Seven stories would work here no problem if the taller portion is set back. I bet they do that. Broad st has so much potential it just feels like it needs something to give it a boost to draw more vibrancy to it. This might be it.

Broad Street isn't a through-street and it's in the heart of downtown. Want vitality? Pedestrianize it!

Edited by johnk, 24 September 2017 - 11:31 AM.


#58 aastra

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Posted 24 September 2017 - 11:36 AM

 

...I thought it looked like three separate buildings...

 

The first image? Look at how the tops line up. In the old town things really shouldn't be so orderly and consistent. More like so:

 

DuckBlock-Hypothetical.png

 

FYI: from here on out be prepared to listen to my skipping record re: the old buildings should be preserved & restored.


Edited by aastra, 24 September 2017 - 02:07 PM.


#59 Nparker

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Posted 24 September 2017 - 12:43 PM

...FYI: from here on out be prepared to listen to my skipping record re: the old buildings should be preserved & restored.

And the building most viable for preservation is being restored. I am not a developer, but I imagine the cost of restoration/seismic upgrading of every building in Old Town is simply not feasible. There comes a point when new construction is likely the only financially responsible option. I believe Chard has made a reasonable choice here. Compensation for the "loss" of the Johnson Street structures I think is being handled well. 

...a strategy was developed for staging the redevelopment in a manner that would effectively use the new construction to the north and the south of the Ducks building to brace the existing unreinforced masonry flanking walls to allow them to remain as feature walls in the interior spaces of the final project...


https://tender.victo...921162116182029

Reminiscent of the "modern" addition to the Capital Iron building I would think.

 

I do have some reservations about the ground level of the Duck's Building. It appears as though it might be losing some of its historical detail,

Capture2.JPG

but perhaps this is only an effect from the sketch-level quality of these initial renderings.

 

Placing a taller building on Johnson Street makes sense to me as it balances the Carlton Plaza hotel kitty-corner across the street.

 

I am also happy to hear Chard plans to widen the alleyway

...A portion of the Ducks and Johnson site will be registered as a statutory right of way to allow the lane access to be widened...

https://tender.victo...921162116182029

presumably by the removal of this nondescript structure.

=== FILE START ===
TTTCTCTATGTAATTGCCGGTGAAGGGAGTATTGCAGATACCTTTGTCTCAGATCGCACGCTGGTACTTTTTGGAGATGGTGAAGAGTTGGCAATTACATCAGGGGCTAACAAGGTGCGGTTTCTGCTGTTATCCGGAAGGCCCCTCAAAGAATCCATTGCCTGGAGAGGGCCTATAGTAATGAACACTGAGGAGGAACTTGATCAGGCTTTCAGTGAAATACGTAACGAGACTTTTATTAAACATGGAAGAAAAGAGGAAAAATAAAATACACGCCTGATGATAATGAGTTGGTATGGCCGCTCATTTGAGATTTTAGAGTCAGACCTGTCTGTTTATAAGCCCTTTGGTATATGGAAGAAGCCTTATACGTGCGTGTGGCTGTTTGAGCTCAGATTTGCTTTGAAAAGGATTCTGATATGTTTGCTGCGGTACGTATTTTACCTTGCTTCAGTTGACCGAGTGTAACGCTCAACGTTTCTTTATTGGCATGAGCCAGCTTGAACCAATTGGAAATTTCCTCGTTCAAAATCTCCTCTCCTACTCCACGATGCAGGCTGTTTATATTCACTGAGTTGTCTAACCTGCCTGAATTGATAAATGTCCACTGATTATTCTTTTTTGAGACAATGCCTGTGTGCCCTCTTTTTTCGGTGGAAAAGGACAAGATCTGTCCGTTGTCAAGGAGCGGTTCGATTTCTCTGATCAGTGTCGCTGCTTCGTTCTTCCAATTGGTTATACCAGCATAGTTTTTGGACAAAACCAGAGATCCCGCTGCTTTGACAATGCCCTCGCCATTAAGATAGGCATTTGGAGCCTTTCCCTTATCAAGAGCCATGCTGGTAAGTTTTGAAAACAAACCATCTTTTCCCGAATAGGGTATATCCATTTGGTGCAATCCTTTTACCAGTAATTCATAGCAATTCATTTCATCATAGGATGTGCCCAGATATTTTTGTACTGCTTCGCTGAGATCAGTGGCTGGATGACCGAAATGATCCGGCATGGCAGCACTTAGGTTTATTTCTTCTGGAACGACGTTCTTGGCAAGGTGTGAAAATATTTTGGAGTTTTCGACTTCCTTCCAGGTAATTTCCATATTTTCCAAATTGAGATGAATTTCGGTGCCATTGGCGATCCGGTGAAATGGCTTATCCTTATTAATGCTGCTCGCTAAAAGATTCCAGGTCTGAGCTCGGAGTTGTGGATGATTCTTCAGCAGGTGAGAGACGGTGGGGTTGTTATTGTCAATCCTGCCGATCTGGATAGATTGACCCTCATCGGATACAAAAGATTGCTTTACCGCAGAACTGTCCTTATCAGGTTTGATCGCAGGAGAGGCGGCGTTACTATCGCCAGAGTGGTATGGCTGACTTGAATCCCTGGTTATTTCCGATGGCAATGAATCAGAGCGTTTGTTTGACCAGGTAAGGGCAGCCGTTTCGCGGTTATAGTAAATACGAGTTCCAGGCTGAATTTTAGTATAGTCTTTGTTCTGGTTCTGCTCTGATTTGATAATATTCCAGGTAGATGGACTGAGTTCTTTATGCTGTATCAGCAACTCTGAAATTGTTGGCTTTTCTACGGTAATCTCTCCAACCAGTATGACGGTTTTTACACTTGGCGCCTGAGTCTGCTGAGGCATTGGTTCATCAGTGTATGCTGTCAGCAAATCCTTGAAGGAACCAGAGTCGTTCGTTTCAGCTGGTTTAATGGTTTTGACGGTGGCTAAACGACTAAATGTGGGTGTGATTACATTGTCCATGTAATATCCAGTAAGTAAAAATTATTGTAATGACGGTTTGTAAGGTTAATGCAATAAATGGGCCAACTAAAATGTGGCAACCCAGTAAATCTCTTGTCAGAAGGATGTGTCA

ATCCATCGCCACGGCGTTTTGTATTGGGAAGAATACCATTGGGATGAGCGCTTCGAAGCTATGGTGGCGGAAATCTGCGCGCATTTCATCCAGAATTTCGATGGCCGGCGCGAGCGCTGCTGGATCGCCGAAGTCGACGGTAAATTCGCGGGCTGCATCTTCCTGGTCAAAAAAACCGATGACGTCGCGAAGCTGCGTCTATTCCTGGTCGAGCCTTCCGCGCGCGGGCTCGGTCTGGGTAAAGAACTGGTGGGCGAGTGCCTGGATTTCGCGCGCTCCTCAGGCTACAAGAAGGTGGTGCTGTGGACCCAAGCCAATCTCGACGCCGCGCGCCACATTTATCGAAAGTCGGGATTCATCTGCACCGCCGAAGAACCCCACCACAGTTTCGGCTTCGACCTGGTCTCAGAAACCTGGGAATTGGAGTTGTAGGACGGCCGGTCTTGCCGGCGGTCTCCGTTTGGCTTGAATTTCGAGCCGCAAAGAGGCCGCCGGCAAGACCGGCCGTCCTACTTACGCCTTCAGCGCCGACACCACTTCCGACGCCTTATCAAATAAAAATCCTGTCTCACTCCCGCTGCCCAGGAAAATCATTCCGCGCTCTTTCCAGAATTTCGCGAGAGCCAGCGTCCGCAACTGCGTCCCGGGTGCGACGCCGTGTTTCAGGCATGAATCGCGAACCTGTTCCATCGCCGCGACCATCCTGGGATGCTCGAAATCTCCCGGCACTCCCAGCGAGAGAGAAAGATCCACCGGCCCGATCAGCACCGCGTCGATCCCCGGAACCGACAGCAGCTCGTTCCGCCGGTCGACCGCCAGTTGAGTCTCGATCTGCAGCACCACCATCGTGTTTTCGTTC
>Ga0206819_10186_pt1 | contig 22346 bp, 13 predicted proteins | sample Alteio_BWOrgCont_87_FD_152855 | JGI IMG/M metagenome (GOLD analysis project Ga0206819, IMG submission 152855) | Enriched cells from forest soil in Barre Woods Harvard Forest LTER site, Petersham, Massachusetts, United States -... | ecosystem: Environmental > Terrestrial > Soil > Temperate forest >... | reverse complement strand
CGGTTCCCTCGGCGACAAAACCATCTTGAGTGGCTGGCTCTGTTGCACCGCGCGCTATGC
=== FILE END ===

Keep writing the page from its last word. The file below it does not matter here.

Capture.JPG

 



#60 aastra

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Posted 24 September 2017 - 01:42 PM

But the hotel wing on the other corner is modern construction (and taller than the building that previously occupied that site). If new developments in a historic district aim to "balance" with modern construction instead of with historic buildings then it's a foregone conclusion that the district's historic built form will eventually disappear.

 

 

...I imagine the cost of restoration/seismic upgrading of every building in Old Town is simply not feasible. There comes a point when new construction is likely the only financially responsible option.

 

For sure, and in Victoria that point was crossed around 1945 or thereabouts. That's why half of the old buildings and many of the grandest buildings are already long gone. Because it wasn't feasible to keep them.

 

Look, it all comes down to this: do Victorians actually care about the historic district's built form or don't they? If they don't care about it then lift the pause button and go right back to the post-1945 pattern of slowly but surely replacing everything. Install a few plaques here or there about how incredibly grand Broad Street used to be. As of right now, the west side of that block of Broad Street has a parking lot, a 1950s bank, the Duck building, and the stripped building on Johnson. Get rid of the stripped building on Johnson (instead of restoring it) and the 1950s bank becomes the second-oldest building remaining on that side of the block. The "old town" designation would become increasingly farcical. And as the "old town" designation becomes increasingly farcical, the rationale that it just isn't feasible to keep old buildings around will gain validity. It's an ideology that justifies itself and perpetuates itself.

 

Do people really want Johnson Street to be less like historic Johnson Street and more like the modern wing of the hotel on the other corner? I just can't believe that they do.